⛔️ don't take it for granted.
welcome to sam’s brain drain, a weekly collection of thumb-stopping things to tap, read, & watch.
estimated reading time: 3m 55s.
🙃 oh hi there.
i missed a week.
i do apologise—let me explain.
i got a very exciting email from our national airline (aer lingus) asking me if i wanted to fly anywhere in europe for a weekend, and so naturally i immediately said yes.
what followed was a weekend of walking, eating, filming & soaking up everything that venice had to offer. you can see the resulting video here.
on the agenda this week: familiarity, dirty shoes, & a glimpse of the future.
📄 a note on the familiar:
people often say things like, “you shouldn’t take that for granted”.
this is often sage advice—dished out in the face of deteriorating friendships, relationships, or a rapidly disappearing bar of chocolate.
that being said, do you know how cashews grow? it’s safe to say that i absolutely did not.
their natural habitat to me is either in my hand or mouth, & therefore i have not once given thought to their origin.
if you are like me, take a moment to compose yourself.
the true fruit of the cashew tree is a kidney shaped drupe that grows at the end of the cashew apple. the drupe develops first on the tree, and then the pedicel expands to become the cashew apple.
the more you know.
it's time to get acquainted with la-based musician, alexander 23.
this song caught me by surprise. it’s about missing someone you love, specifically some of the little details and quirks.
some genius from the renaissance said that brevity was the soul of wit; while i believe that he was referring to acting, the same applies to good music as well. sometimes all you need to deliver a great song is a great instrumental and lyrical topic, and you can succeed. “dirty af1s”, the latest song from alexander 23, is a perfect example of this; with a solid instrumental and a great sentiment embedded in its songwriting, it’s a must listen!
instrumentally, “dirty af1s” is surprisingly experimental in its execution. the main skeleton of the beat is composed mainly of a dreary horn loops that lingers over alexander’s pained vocals like a perfectly gray raincloud. it serves as an excellent backdrop for the emotional tale penned by alexander.
read more via heart eyes magazine.
📚 word of the week
incapable of being expressed in words. indescribable.
a relevant word for me this week.
one of the themes that recurs in her poetry is longing—not a longing that is negative or envious, just a reach toward something ineffable in the human heart.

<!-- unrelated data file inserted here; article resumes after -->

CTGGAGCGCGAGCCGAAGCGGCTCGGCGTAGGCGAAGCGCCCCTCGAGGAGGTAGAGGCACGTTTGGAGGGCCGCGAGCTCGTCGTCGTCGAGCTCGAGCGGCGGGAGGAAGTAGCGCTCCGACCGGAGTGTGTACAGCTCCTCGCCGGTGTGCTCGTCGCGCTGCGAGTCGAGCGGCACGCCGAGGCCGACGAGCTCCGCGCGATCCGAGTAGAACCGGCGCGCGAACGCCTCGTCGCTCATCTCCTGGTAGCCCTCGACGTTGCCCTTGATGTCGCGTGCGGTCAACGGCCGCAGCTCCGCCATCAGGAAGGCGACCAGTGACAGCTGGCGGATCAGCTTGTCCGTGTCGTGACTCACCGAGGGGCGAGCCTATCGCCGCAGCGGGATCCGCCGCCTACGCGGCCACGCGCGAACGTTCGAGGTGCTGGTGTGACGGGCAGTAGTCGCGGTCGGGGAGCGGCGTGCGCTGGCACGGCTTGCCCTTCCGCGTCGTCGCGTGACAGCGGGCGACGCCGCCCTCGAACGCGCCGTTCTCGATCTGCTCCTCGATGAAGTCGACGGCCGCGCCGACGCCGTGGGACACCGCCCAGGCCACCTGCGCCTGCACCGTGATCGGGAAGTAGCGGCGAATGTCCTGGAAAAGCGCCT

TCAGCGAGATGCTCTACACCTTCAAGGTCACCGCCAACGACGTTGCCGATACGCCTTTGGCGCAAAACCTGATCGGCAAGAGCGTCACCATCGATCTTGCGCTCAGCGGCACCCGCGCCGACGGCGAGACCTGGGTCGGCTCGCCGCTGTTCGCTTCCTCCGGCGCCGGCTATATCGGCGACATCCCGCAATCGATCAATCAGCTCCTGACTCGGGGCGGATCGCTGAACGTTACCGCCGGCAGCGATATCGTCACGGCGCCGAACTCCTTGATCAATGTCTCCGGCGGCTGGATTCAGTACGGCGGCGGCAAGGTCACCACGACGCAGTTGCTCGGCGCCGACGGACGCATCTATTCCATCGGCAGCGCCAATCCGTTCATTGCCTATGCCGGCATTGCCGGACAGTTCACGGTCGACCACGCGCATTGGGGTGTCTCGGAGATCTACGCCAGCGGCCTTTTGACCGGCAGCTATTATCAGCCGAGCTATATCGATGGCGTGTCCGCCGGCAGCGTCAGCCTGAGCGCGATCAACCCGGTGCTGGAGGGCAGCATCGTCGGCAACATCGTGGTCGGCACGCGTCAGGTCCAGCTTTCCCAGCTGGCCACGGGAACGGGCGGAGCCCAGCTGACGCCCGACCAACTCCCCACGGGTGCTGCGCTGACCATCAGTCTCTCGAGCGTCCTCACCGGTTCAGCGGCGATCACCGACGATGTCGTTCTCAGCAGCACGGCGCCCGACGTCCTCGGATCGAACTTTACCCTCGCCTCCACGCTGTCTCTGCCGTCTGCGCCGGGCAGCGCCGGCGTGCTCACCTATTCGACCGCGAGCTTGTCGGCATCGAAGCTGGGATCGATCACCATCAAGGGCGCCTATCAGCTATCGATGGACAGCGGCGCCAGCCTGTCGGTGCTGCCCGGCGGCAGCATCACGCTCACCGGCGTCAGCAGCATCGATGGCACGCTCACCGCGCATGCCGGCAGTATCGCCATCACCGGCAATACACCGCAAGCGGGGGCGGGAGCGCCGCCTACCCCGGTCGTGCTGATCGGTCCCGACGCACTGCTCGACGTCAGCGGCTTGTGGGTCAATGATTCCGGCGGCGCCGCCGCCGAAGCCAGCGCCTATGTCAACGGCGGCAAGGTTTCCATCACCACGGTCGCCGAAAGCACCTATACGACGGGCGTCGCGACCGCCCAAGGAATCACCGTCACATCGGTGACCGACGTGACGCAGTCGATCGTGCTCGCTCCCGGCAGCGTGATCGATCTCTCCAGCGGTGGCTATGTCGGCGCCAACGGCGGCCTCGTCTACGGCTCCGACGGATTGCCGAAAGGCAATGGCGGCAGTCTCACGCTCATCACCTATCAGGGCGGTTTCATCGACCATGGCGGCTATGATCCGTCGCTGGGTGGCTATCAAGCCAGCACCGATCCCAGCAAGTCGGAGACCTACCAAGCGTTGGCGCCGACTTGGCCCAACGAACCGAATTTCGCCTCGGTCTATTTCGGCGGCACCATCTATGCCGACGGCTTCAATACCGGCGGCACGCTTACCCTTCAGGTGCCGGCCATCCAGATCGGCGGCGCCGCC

- hartford courant
🤪 mildly humorous:
quite honestly in pain reading these this week.
🧠 brain candy
this is one article in a series by time on the state of the planet’s response to climate change:
let’s imagine for a moment that we’ve reached the middle of the century. it’s 2050, and we have a moment to reflect—the climate fight remains the consuming battle of our age, but its most intense phase may be in our rearview mirror. and so we can look back to see how we might have managed to dramatically change our society and economy. we had no other choice. there was a point after 2020 when we began to collectively realize a few basic things.
one, we weren’t getting out of this unscathed. climate change, even in its early stages, had begun to hurt: watching a california city literally called paradise turn into hell inside of two hours made it clear that all americans were at risk. when you breathe wildfire smoke half the summer in your silicon valley fortress, or struggle to find insurance for your florida beach house, doubt creeps in even for those who imagined they were immune.
🏊♀️ the 54 hour swim:
the endurance of the human body—and of the hardshell-encased-floating-squishy-matter that is our brain—is a constant shock to me:
swimming four lengths does not sound like a particularly impressive achievement. but when those lengths add up to nearly 134 miles (215km) in the open sea, and when they have been completed by a breast cancer survivor a year after treatment, they look more like an extraordinary world first.
over 54 gruelling hours from midnight on sunday until dawn on tuesday, the american ultra long-distance swimmer sarah thomas, 37, became the first person to swim the channel four times without stopping. thomas dedicated her achievement to fellow breast cancer survivors.
thomas’s feat was accomplished in the face of strong tides that extended a route that had originally been expected to cover 84 miles, far less than the distance she eventually completed. the british endurance swimmer lewis pugh described the achievement as “extraordinary” and “superhuman”.
that’s all for this week.
i hope you hold me accountable to keep this interesting 😝.
😌 see you next monday!
did you know that word of mouth is the only way something like this grows?
tell one of your colleagues what they’re missing out on 😈.
🚨 if you post a screenshot to instagram stories of your favourite part of the email & tag me (@sam.travel), i’ll repost the best ones.
🎉 get social:
email me: smcallis[at]gmail.com
👋 read more of my posts:
🚶♂️ everywhere, everywhen.
🇺🇸 a note on death.
😏 new emoji?